Statins: From Fungus to Pharma
The curiosity of biochemists, mixed with some obvious economic incentives, created a family of powerful cardiovascular drugs
In 1966, Akira Endo, a young Japanese biochemist, started an adventure that would ultimately save thousands, if not millions, of lives. Only 33 years old at the time, Endo was a research scientist at Sankyo—a pharmaceutical company, later known as Daiichi Sankyo, in Tokyo—where he was looking for enzymes in fungal extracts for improving the quality of certain foodstuffs. But his research was soon to enter a new realm. As he would write years later: "In the mid-1960s, fascinated by several excellent reviews on cholesterol biosynthesis by Konrad Bloch of Harvard University, who received the Nobel Prize in 1964, I became interested in the biochemistry of cholesterol and other lipids." Endo's curiosity triggered research that eventually spawned one of today's most widely used families of drugs.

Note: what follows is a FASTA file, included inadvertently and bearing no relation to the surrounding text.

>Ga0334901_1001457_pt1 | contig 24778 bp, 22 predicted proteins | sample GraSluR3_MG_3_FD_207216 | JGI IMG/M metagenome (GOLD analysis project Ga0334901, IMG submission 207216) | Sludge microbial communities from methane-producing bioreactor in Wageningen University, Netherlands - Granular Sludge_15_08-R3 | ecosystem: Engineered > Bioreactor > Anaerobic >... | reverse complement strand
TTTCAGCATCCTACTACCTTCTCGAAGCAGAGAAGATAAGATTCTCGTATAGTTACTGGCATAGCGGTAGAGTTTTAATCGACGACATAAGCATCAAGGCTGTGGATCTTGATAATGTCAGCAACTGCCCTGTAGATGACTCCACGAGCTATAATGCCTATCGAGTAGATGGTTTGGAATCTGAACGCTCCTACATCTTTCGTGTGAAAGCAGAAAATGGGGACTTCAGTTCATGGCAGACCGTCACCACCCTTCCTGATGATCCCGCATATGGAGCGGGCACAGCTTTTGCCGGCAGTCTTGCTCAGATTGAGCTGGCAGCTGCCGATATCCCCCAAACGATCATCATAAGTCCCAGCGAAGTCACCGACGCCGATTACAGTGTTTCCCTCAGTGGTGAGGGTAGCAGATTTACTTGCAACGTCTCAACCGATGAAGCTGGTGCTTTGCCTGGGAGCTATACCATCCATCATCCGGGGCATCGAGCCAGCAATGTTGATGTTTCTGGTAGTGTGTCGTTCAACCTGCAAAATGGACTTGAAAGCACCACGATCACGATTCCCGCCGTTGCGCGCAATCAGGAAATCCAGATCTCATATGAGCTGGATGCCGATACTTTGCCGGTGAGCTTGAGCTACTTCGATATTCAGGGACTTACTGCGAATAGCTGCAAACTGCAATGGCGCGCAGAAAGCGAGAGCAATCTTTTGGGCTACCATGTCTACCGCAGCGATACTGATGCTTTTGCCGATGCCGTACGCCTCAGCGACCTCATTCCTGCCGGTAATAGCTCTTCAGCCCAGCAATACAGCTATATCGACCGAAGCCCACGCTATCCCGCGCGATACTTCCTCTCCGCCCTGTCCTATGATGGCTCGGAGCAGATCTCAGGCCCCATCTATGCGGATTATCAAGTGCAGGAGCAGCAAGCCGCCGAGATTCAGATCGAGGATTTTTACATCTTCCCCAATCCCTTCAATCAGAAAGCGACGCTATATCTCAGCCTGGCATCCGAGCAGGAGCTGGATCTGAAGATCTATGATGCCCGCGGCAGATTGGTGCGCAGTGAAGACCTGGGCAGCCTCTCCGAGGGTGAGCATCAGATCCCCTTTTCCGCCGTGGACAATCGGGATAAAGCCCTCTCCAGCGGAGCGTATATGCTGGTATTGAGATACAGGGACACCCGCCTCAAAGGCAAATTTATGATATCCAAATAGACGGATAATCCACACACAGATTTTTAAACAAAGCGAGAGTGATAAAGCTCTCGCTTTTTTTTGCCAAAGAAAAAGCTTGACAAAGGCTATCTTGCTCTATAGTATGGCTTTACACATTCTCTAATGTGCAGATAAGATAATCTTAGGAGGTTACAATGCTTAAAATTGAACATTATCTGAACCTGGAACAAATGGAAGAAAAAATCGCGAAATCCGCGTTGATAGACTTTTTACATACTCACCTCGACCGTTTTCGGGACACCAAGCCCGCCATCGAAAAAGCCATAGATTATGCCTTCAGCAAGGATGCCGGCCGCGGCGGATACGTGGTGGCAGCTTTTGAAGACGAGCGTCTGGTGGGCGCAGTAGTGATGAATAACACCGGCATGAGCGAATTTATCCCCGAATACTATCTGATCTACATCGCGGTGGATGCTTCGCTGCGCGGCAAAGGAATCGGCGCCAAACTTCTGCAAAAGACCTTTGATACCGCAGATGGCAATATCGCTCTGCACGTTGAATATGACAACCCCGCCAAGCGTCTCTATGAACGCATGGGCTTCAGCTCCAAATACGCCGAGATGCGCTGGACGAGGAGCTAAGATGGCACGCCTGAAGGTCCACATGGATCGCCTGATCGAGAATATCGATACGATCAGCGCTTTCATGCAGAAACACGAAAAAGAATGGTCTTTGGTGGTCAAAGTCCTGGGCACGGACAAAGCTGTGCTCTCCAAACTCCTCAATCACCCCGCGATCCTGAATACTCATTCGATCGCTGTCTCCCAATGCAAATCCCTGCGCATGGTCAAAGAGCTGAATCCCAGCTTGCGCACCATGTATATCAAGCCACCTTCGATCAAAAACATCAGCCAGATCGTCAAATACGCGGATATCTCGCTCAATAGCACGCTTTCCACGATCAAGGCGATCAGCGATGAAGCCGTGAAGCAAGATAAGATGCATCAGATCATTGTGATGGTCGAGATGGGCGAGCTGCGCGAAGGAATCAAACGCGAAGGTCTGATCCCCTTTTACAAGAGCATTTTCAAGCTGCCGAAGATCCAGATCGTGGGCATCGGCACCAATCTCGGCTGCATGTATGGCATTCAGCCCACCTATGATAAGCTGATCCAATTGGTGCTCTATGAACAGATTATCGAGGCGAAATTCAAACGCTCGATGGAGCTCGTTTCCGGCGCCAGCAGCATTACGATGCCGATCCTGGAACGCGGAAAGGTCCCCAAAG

Born in 1933 on a farm in northern Japan, Endo became intrigued by mushrooms as a child. He most admired Alexander Fleming's famous work on fungi, which ultimately led to the development of penicillin. Even into adulthood, Endo remained interested in fungi and how they could be used. It was at Sankyo, by screening more than 200 fungal species, that he was able to identify enzymes capable of decreasing the pulp in fruit juices.
Endo's research, however, turned to bigger things when he took a two-year leave of absence from Sankyo to work at Albert Einstein College of Medicine in New York City. There, he entered the world-renowned biochemistry laboratory of Bernard L. Horecker and met Lawrence I. Rothfield, who is now a professor of microbiology at the University of Connecticut Health Center. Endo learned from Rothfield—who had been a physician at New York University Hospital for more than 10 years before joining Albert Einstein College of Medicine—that high blood cholesterol poses a major risk for cardiovascular disease.
As we shall see, Endo's two interests—fungi and cholesterol—merged and spurred the discovery and development of a group of cholesterol-lowering drugs called statins. The number of deaths from cardiovascular diseases has decreased by about 25 percent in the United States since 1994, not because of a radical change in lifestyle—though this is happening—but because of the ready availability of cardioprotective drugs. Of the handful of drugs out there that have fought cardiovascular diseases, statins are right at the top of the list.